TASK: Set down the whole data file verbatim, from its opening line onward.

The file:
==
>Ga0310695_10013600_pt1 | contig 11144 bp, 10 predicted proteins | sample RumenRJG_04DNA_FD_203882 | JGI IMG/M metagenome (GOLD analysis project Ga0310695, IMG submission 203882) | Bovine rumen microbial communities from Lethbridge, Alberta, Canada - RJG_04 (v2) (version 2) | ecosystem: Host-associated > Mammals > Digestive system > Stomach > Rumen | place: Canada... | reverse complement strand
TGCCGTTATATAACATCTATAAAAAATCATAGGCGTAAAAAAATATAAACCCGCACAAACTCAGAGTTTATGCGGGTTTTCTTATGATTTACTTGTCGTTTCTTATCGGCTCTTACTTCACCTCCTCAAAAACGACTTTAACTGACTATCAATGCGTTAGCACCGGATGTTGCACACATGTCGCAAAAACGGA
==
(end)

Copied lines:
>Ga0310695_10013600_pt1 | contig 11144 bp, 10 predicted proteins | sample RumenRJG_04DNA_FD_203882 | JGI IMG/M metagenome (GOLD analysis project Ga0310695, IMG submission 203882) | Bovine rumen microbial communities from Lethbridge, Alberta, Canada - RJG_04 (v2) (version 2) | ecosystem: Host-associated > Mammals > Digestive system > Stomach > Rumen | place: Canada... | reverse complement strand
TGCCGTTATATAACATCTATAAAAAATCATAGGCGTAAAAAAATATAAACCCGCACAAACTCAGAGTTTATGCGGGTTTTCTTATGATTTACTTGTCGTTTCTTATCGGCTCTTACTTCACCTCCTCAAAAACGACTTTAACTGACTATCAATGCGTTAGCACCGGATGTTGCACACATGTCGCAAAAACGGA